The Perry campaign did not respond to a request for comment.
Mr. White has indicated that, if elected governor, he would designate a new chair for the board and encourage that person to reopen the social studies standards.
But without a win by Mr. White, observers say a Republican-controlled board with a chair named by Gov. Perry is unlikely to revisit the document. And Mr. White seems to face an uphill battle in Texas, where a Democrat hasn’t won statewide office since 1994.
“He’s a serious contender, but he’s certainly an underdog,” said Richard W. Murray, a professor at the University of Houston who studies Texas politics.
Even if the standards are not reopened, some analysts say the board itself is poised to see changes that could alter its political dynamic, because of retirements and upsets in the primary.
For one, Mr. McLeroy, a leading voice for social conservatives, was narrowly defeated in March by moderate Republican Thomas Ratliff, a lobbyist and the son of Bill Ratliff, a former GOP lieutenant governor and state senator.
In his campaign, Mr. Ratliff said the board’s social conservatives were pursuing a political agenda in rewriting state standards, and don’t trust local educators.
“There are too many members of the current state board who view educators as part of the problem, not part of the solution,” he said in an interview.
Also, the candidate that retiring Republican Cynthia Dunbar and fellow conservatives on the board had endorsed to take her seat lost an April runoff to Marcia Farney.
Observers say it’s not clear exactly what approach Ms. Farney, a former teacher who describes herself as a “common-sense conservative,” would bring, but some speculate that she could prove a less reliable vote for conservatives.
Calvin C. Jillson, an expert on Texas politics and a political science professor at Southern Methodist University in Dallas, said the primary results are likely to shift the board’s political balance, in which social conservatives, seen as holding seven of 15 seats, have proved a dominant force.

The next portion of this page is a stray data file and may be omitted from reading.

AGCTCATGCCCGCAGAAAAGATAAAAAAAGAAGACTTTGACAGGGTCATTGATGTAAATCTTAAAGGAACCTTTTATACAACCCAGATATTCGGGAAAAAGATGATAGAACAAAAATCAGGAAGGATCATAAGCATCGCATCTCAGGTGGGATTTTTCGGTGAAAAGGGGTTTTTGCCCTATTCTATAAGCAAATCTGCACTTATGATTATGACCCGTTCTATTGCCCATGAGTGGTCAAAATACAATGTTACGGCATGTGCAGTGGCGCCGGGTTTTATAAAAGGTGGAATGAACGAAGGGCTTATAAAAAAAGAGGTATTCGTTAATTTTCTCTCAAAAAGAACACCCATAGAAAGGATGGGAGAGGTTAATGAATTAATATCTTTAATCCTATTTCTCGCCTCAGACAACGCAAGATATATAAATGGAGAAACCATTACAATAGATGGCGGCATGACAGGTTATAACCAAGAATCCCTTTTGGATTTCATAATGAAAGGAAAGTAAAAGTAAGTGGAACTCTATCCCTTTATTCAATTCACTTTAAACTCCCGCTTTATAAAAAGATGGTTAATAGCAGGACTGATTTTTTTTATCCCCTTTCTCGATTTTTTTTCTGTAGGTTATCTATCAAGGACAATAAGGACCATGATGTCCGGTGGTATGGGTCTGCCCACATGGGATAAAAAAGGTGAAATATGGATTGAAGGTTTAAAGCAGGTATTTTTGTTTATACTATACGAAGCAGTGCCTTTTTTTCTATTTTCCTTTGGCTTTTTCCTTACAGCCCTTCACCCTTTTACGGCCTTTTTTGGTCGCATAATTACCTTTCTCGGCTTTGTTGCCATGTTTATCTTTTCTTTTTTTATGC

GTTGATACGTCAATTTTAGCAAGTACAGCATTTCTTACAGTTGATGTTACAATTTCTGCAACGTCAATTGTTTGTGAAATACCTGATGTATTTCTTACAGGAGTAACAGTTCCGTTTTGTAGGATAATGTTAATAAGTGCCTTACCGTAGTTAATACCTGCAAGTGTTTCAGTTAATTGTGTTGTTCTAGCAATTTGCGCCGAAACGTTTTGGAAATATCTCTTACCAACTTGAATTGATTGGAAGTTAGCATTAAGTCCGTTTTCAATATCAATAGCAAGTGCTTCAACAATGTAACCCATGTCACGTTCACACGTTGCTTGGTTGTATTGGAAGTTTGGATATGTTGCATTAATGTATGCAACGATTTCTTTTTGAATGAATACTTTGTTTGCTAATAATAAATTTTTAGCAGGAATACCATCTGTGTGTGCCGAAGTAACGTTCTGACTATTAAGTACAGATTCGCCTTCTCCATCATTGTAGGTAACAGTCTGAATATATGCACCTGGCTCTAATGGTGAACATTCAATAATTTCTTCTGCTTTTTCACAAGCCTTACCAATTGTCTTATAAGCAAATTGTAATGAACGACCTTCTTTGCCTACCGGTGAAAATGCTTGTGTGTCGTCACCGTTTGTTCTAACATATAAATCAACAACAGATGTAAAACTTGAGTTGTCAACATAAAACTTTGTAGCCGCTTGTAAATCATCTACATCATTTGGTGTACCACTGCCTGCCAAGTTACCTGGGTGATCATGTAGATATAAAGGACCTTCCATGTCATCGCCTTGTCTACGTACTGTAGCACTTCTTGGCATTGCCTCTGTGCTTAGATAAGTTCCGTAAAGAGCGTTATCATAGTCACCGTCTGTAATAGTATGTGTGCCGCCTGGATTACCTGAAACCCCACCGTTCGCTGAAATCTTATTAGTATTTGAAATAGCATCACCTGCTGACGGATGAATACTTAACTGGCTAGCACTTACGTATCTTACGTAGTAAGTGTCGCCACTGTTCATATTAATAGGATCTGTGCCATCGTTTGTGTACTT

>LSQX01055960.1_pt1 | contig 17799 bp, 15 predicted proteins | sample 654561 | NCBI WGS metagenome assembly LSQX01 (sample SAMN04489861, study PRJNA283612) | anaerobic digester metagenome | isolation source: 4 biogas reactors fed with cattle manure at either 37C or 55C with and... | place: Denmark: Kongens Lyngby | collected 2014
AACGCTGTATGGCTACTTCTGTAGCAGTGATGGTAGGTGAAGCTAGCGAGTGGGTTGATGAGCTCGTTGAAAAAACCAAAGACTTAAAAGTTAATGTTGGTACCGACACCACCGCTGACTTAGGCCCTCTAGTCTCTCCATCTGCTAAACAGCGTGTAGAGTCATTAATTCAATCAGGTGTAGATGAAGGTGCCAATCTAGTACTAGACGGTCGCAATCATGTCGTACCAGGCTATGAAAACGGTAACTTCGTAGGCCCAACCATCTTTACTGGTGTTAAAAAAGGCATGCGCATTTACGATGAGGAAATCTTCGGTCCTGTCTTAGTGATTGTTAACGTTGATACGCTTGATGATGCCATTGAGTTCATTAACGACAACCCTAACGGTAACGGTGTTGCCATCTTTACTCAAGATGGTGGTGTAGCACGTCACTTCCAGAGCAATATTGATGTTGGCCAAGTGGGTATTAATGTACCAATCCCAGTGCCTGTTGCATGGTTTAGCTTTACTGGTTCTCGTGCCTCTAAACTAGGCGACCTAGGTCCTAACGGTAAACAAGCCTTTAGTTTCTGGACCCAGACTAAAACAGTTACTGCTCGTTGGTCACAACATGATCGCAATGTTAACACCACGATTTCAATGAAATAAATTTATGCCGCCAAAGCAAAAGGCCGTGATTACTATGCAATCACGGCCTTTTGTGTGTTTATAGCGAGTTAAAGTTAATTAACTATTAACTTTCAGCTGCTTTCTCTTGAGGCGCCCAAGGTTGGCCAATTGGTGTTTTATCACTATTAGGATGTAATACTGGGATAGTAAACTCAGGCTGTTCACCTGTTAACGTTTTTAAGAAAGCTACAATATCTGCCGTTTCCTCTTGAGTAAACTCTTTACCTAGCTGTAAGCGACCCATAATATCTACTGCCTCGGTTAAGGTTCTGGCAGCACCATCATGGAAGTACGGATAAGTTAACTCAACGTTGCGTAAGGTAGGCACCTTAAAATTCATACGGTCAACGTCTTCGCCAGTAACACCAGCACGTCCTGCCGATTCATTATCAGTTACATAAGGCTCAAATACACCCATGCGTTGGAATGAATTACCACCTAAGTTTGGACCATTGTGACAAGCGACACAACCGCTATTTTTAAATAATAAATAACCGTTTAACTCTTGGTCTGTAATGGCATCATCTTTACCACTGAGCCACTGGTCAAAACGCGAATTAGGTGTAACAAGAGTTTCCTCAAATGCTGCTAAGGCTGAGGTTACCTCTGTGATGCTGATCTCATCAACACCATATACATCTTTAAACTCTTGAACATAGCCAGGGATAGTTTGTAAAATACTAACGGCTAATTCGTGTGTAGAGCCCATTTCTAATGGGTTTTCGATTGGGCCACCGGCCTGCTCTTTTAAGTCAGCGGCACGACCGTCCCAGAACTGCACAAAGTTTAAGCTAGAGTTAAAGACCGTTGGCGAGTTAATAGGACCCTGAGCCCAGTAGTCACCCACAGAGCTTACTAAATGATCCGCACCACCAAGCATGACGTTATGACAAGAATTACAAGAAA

“We will see some movement in a moderate direction,” he said, but the board “will still be Republican-dominated, will be conservative.”
“When one group on the board goes from a sure seven votes to a sure five, that does make a difference,” added Mr. Anderson, the Texas lobbyist.
But Mr. Bradley from the board said the changes may not amount to much. He notes that the general election looms, and suggests one of the Democratic incumbents may be vulnerable to a GOP challenger.
“Our critics can’t live a day without hope,” he said.
'Lawyers and Dentists'
Still, more change is on the horizon for the board. In 2011, Texas must redraw its voting districts, including those for the state board, to reflect the latest U.S. Census data. Mr. Murray from the University of Houston suggests that action may disadvantage social conservatives, as the areas heavily populated by such constituents have grown little, while the urban and Hispanic population has grown rapidly.
In any case, all 15 members will be up for re-election in 2012 once redistricting takes effect.
Meanwhile, some Democratic state lawmakers who have been at odds with the board have signaled plans to push bills next year to rein in the panel’s authority or abolish it altogether, which would require a constitutional amendment. Observers say that even limiting the board’s authority would be a stretch, given the strength of Republicans, who currently hold majorities in both chambers.
It’s not just Democrats who have promoted the idea of diminishing the board’s authority. In the last biennial legislative session, several GOP lawmakers backed a bill to do just that, including state Sen. Kel Seliger, the primary author.
“Our board was elected by the people, and they are lawyers and dentists and things like that, and yet they are going line by line through curriculum,” he said in an interview. “I don’t think that is good educational policy.”
Vol. 29, Issue 33, Pages 1,20